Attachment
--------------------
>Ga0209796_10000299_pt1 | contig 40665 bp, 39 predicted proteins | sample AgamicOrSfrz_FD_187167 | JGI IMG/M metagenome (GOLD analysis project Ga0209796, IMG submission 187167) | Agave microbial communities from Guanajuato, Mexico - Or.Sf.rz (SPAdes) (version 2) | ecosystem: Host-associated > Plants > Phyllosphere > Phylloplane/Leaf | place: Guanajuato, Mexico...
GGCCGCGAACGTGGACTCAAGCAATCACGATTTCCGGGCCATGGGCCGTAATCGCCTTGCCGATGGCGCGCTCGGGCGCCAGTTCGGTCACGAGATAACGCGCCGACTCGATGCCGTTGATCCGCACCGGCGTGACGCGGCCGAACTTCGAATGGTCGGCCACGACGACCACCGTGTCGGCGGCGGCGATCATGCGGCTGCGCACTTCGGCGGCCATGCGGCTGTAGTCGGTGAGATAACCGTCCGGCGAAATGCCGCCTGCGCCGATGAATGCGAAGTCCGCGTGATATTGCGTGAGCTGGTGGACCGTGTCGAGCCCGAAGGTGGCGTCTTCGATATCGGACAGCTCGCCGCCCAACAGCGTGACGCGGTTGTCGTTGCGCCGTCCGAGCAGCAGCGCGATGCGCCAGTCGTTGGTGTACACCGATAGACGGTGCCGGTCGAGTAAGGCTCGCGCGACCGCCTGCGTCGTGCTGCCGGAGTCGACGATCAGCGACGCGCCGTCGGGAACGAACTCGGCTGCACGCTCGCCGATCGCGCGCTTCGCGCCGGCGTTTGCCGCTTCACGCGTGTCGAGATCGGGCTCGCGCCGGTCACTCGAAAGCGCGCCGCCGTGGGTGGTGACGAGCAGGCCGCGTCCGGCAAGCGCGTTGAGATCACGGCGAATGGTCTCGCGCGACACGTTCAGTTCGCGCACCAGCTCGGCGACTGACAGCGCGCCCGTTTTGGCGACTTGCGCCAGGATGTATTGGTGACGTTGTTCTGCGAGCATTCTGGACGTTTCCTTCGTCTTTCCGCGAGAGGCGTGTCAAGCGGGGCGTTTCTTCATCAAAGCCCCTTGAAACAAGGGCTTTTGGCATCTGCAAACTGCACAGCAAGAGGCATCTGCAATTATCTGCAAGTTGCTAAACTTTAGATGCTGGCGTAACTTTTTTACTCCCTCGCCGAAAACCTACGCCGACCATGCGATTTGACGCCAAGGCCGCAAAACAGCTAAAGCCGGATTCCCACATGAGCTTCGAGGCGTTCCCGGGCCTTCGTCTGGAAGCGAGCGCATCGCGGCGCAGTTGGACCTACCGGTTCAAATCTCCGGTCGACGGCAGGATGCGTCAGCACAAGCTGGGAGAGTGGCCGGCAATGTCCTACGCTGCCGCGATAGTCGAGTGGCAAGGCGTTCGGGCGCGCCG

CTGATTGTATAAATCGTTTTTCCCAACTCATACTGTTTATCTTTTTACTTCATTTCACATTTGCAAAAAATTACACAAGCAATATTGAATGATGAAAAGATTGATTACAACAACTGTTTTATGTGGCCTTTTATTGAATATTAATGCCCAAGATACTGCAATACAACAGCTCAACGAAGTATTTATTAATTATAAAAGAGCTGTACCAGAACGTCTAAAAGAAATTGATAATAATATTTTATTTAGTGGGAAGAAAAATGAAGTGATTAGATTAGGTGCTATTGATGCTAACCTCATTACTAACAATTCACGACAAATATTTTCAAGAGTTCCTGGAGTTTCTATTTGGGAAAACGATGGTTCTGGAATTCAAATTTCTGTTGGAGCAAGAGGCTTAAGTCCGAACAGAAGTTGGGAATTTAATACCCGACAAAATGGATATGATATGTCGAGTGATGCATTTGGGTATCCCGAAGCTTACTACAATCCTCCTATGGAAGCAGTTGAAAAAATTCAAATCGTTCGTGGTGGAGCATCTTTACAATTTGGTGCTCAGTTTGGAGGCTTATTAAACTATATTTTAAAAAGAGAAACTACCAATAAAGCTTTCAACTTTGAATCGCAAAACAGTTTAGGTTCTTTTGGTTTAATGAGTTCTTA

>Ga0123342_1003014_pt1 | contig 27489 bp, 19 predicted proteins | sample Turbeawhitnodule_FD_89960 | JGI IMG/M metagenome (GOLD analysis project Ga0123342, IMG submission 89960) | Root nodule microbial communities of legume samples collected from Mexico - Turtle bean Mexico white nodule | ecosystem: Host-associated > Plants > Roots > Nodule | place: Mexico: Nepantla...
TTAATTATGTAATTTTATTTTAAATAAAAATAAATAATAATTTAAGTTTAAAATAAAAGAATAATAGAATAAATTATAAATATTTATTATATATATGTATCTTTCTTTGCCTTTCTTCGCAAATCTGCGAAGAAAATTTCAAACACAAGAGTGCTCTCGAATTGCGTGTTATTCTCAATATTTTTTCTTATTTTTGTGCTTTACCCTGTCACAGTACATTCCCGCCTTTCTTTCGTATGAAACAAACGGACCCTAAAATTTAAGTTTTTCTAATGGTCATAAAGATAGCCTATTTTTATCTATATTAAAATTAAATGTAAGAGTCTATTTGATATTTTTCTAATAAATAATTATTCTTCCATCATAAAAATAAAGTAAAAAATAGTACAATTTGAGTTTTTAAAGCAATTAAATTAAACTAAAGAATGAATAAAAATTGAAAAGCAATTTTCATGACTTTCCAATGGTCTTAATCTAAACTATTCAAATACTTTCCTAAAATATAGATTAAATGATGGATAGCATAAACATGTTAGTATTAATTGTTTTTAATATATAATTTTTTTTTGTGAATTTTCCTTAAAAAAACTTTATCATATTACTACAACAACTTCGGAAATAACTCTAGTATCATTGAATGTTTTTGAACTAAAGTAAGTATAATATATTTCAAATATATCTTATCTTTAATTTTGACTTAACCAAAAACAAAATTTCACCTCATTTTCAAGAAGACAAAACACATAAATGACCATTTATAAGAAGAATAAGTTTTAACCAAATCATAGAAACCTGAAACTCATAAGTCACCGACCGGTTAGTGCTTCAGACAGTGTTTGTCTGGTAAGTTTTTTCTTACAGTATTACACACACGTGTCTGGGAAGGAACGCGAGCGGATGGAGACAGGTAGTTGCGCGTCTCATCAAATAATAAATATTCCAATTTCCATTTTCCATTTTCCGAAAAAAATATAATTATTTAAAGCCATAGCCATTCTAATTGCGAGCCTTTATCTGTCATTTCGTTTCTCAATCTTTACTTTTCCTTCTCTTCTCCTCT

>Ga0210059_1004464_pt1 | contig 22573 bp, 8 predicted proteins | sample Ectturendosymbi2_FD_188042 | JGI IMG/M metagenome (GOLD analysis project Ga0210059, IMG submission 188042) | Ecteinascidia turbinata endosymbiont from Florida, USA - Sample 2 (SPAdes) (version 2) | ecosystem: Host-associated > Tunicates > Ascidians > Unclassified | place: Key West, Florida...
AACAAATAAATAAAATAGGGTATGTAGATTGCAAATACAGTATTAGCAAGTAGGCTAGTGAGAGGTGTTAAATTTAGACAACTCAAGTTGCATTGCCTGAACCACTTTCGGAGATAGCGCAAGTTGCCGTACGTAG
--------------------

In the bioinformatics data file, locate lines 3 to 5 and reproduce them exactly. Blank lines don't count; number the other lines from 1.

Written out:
CTGATTGTATAAATCGTTTTTCCCAACTCATACTGTTTATCTTTTTACTTCATTTCACATTTGCAAAAAATTACACAAGCAATATTGAATGATGAAAAGATTGATTACAACAACTGTTTTATGTGGCCTTTTATTGAATATTAATGCCCAAGATACTGCAATACAACAGCTCAACGAAGTATTTATTAATTATAAAAGAGCTGTACCAGAACGTCTAAAAGAAATTGATAATAATATTTTATTTAGTGGGAAGAAAAATGAAGTGATTAGATTAGGTGCTATTGATGCTAACCTCATTACTAACAATTCACGACAAATATTTTCAAGAGTTCCTGGAGTTTCTATTTGGGAAAACGATGGTTCTGGAATTCAAATTTCTGTTGGAGCAAGAGGCTTAAGTCCGAACAGAAGTTGGGAATTTAATACCCGACAAAATGGATATGATATGTCGAGTGATGCATTTGGGTATCCCGAAGCTTACTACAATCCTCCTATGGAAGCAGTTGAAAAAATTCAAATCGTTCGTGGTGGAGCATCTTTACAATTTGGTGCTCAGTTTGGAGGCTTATTAAACTATATTTTAAAAAGAGAAACTACCAATAAAGCTTTCAACTTTGAATCGCAAAACAGTTTAGGTTCTTTTGGTTTAATGAGTTCTTA

>Ga0123342_1003014_pt1 | contig 27489 bp, 19 predicted proteins | sample Turbeawhitnodule_FD_89960 | JGI IMG/M metagenome (GOLD analysis project Ga0123342, IMG submission 89960) | Root nodule microbial communities of legume samples collected from Mexico - Turtle bean Mexico white nodule | ecosystem: Host-associated > Plants > Roots > Nodule | place: Mexico: Nepantla...
TTAATTATGTAATTTTATTTTAAATAAAAATAAATAATAATTTAAGTTTAAAATAAAAGAATAATAGAATAAATTATAAATATTTATTATATATATGTATCTTTCTTTGCCTTTCTTCGCAAATCTGCGAAGAAAATTTCAAACACAAGAGTGCTCTCGAATTGCGTGTTATTCTCAATATTTTTTCTTATTTTTGTGCTTTACCCTGTCACAGTACATTCCCGCCTTTCTTTCGTATGAAACAAACGGACCCTAAAATTTAAGTTTTTCTAATGGTCATAAAGATAGCCTATTTTTATCTATATTAAAATTAAATGTAAGAGTCTATTTGATATTTTTCTAATAAATAATTATTCTTCCATCATAAAAATAAAGTAAAAAATAGTACAATTTGAGTTTTTAAAGCAATTAAATTAAACTAAAGAATGAATAAAAATTGAAAAGCAATTTTCATGACTTTCCAATGGTCTTAATCTAAACTATTCAAATACTTTCCTAAAATATAGATTAAATGATGGATAGCATAAACATGTTAGTATTAATTGTTTTTAATATATAATTTTTTTTTGTGAATTTTCCTTAAAAAAACTTTATCATATTACTACAACAACTTCGGAAATAACTCTAGTATCATTGAATGTTTTTGAACTAAAGTAAGTATAATATATTTCAAATATATCTTATCTTTAATTTTGACTTAACCAAAAACAAAATTTCACCTCATTTTCAAGAAGACAAAACACATAAATGACCATTTATAAGAAGAATAAGTTTTAACCAAATCATAGAAACCTGAAACTCATAAGTCACCGACCGGTTAGTGCTTCAGACAGTGTTTGTCTGGTAAGTTTTTTCTTACAGTATTACACACACGTGTCTGGGAAGGAACGCGAGCGGATGGAGACAGGTAGTTGCGCGTCTCATCAAATAATAAATATTCCAATTTCCATTTTCCATTTTCCGAAAAAAATATAATTATTTAAAGCCATAGCCATTCTAATTGCGAGCCTTTATCTGTCATTTCGTTTCTCAATCTTTACTTTTCCTTCTCTTCTCCTCT